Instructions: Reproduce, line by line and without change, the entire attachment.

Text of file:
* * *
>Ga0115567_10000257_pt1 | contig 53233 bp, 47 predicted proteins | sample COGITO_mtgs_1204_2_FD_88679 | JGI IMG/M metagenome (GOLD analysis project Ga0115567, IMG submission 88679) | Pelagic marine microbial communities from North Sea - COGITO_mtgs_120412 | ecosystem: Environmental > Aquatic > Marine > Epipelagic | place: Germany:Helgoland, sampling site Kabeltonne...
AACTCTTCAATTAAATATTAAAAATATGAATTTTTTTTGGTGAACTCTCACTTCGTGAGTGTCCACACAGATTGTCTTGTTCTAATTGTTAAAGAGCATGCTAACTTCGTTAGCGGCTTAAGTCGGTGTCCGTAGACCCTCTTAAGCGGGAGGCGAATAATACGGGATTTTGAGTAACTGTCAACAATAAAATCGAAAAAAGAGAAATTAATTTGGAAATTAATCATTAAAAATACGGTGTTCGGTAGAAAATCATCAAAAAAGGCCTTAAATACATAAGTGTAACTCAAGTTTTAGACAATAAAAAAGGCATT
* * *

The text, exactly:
>Ga0115567_10000257_pt1 | contig 53233 bp, 47 predicted proteins | sample COGITO_mtgs_1204_2_FD_88679 | JGI IMG/M metagenome (GOLD analysis project Ga0115567, IMG submission 88679) | Pelagic marine microbial communities from North Sea - COGITO_mtgs_120412 | ecosystem: Environmental > Aquatic > Marine > Epipelagic | place: Germany:Helgoland, sampling site Kabeltonne...
AACTCTTCAATTAAATATTAAAAATATGAATTTTTTTTGGTGAACTCTCACTTCGTGAGTGTCCACACAGATTGTCTTGTTCTAATTGTTAAAGAGCATGCTAACTTCGTTAGCGGCTTAAGTCGGTGTCCGTAGACCCTCTTAAGCGGGAGGCGAATAATACGGGATTTTGAGTAACTGTCAACAATAAAATCGAAAAAAGAGAAATTAATTTGGAAATTAATCATTAAAAATACGGTGTTCGGTAGAAAATCATCAAAAAAGGCCTTAAATACATAAGTGTAACTCAAGTTTTAGACAATAAAAAAGGCATT